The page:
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October 31 2023Read more
When dealing with conditions like intrusive thoughts, it can be difficult to provide the right help.
From time to time, nearly all people will have experienced unwanted thoughts. And most can be harmless and fleeting.
But sometimes, they can leave people thinking, ‘what if my intrusive thoughts are real?’. And it’s here where they can become concerning symptoms for psychological conditions.
As an employer, you have a legal and moral duty to care for your staff’s health and wellbeing.
If you neglect an employee with mental health issues, you could face discrimination claims–leading to business disruption and costly penalties.
Read all about intrusive thoughts, whether it’s considered as a mental illness, and how to beat intrusive thoughts at work.
Intrusive thoughts are normal thoughts that can become stuck in a person’s mind. They can come without warning and have no real meaning.
In the workplace, common intrusive thoughts can be, thinking you’re inadequate to complete a task; or being fearful of tripping during a presentation.
But sometimes, thoughts can be so intense, it’s hard to think about anything else. When you give them power, they manifest into something formidable.
There is no direct root or a singular action that causes these thoughts. Unwanted intrusive thoughts can come and go. But the impact can reoccur often and last longer–and it’s here where people are affected more.
In some medical situations, it can relate to underlying mental health conditions, like OCD or ADHD. And even physical health issues like Parkinson’s Disease or dementia.
Illnesses and conditions are nothing to be ashamed of. However, it is important to seek medical advice on how to cope with intrusive thoughts.
The time it takes for these thoughts to pass depends on individual circumstances. Sometimes they can come and go in seconds. Other times, they can reoccur so often, they last for years.
Here, you need to recognise intrusive thoughts occur in everyday life. And they are harmless unless you act on them.
Depending on the level of harm or distress, these thoughts can class as a mental health illness.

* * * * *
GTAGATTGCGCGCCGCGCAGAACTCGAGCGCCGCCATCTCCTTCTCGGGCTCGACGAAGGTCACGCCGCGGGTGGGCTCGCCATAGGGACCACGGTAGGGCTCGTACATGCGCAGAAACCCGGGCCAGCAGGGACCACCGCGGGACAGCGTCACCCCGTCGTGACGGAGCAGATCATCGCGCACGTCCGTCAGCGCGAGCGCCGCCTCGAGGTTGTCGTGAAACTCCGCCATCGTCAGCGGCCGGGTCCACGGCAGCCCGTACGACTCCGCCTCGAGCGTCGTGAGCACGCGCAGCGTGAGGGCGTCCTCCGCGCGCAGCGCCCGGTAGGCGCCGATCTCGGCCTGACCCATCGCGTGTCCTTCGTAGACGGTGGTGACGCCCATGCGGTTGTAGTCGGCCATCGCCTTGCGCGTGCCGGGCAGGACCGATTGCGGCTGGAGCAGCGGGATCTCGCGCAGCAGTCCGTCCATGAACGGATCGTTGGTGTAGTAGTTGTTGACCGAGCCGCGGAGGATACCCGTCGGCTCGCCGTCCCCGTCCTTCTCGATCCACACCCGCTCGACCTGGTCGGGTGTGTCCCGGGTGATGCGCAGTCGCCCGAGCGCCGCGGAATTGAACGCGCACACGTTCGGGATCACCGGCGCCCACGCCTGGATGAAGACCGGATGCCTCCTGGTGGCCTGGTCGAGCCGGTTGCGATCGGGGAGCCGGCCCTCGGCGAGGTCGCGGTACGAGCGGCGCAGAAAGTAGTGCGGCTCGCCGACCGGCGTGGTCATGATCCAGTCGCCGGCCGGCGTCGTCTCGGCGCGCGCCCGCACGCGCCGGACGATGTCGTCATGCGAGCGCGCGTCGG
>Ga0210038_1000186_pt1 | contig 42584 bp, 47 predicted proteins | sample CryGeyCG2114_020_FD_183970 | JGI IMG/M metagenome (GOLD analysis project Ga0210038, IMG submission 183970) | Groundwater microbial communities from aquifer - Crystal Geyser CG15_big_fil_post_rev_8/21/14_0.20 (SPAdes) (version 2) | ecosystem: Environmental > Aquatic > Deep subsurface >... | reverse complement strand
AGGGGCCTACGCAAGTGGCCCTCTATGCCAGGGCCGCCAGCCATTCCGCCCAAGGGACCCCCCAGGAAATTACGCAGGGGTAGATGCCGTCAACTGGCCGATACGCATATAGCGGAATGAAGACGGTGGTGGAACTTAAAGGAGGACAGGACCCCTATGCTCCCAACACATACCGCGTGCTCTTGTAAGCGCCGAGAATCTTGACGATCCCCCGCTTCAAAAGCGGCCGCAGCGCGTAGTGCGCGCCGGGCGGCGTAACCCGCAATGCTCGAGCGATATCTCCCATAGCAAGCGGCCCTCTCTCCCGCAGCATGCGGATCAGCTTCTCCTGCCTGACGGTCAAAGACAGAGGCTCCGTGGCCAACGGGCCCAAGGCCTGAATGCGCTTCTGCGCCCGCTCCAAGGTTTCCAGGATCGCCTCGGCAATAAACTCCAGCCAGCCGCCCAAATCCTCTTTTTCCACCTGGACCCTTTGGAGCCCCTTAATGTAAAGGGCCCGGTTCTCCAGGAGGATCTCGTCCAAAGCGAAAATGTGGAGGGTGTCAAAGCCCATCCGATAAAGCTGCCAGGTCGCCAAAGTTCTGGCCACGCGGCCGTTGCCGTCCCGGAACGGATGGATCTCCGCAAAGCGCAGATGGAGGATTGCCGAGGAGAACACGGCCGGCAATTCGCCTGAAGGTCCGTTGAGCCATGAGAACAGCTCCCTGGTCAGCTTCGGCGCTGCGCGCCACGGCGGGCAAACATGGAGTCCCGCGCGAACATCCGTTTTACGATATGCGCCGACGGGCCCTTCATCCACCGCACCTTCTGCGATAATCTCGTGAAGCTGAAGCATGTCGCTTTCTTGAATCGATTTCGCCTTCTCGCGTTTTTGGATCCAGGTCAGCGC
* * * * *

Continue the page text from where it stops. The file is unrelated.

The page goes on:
Intrusive thoughts can count as a symptom for mental health when it starts to affect everyday activities or relationships.
Many people don’t seek medical help, despite these thoughts being common occurrence. This is mainly due to the stigma of having a mental health condition
Although these thoughts can be experienced by anyone, the symptoms are what defines their influence. These will vary from individual people living in individual medical circumstances.
Here are different types of intrusive thoughts in medical conditions:
People with OCD are commonly diagnosed with intrusive thoughts symptoms. Obsessions can cause you to repeat actions (compulsions) in the attempt to stop the thoughts.
For example, an unwanted thought might be worrying about not wearing PPE properly. An employee might create a routine, where they repeatedly putting on and taking off their PPE.
Coping with OCD intrusive thoughts can halt everyday life activities, like starting work tasks within a reasonable amount of time.
People living with PTSD commonly suffer from intrusive thoughts connected to trauma.
These traumas can trigger both mental and physical medical symptoms, like flashbacks of intrusive thoughts, anxiety attacks, and tremors.
When it comes to disorders like bipolar, intrusive thoughts are a common diagnosis.
People with bipolar disorder are said to have irregular moods. Here, unwanted thoughts can come from triggers that set off extreme emotions.
Coping methods, like counter-switching, can help individuals avoid falling into deeper states of emotions.
Under the Equality Act (2010), it’s your duty to protect the health, safety, and wellbeing of your employees.
When it comes to mental health conditions, they can cause havoc on a person’s daily activities. And signs of long-term illness can legally be defined as a disability. So, if a worker expresses that they need help on how to stop intrusive thoughts, you must act on it.
Here are some ways to help employees suffering from intrusive thoughts:
CBT or ‘talk therapy’ allows you to share concerns with a mental health professional. Through these sessions, therapists can help employees highlight triggers and show them healthier coping methods.
After a diagnosis from a doctor or medical expert, employees can be provided medication. These are especially common for conditions like, OCD or depression relating to intrusive thoughts.
Doctors can either take physical examinations, psychological assessments, or both. Through their diagnosis, they may prescribe treatment (like therapy) or medicine (like antidepressants).
One of the best methods for managing intrusive thoughts are recognising them as they are. Most are just momentary thoughts–obsessing over intrusive thoughts is what makes them harmful and serious.
Through self-care, employees can reduce stress and fears which lead to negative intrusive thoughts.
If employees raise issues on working with health issues, like unwanted thoughts, you must respond with care and support.
You’re not required to fully heal their medical conditions. But you are legally bound to help them manage them during their work.
If you neglect them, you risk facing legal claims and costly fines–leading to hefty impacts to your business production and reputation.
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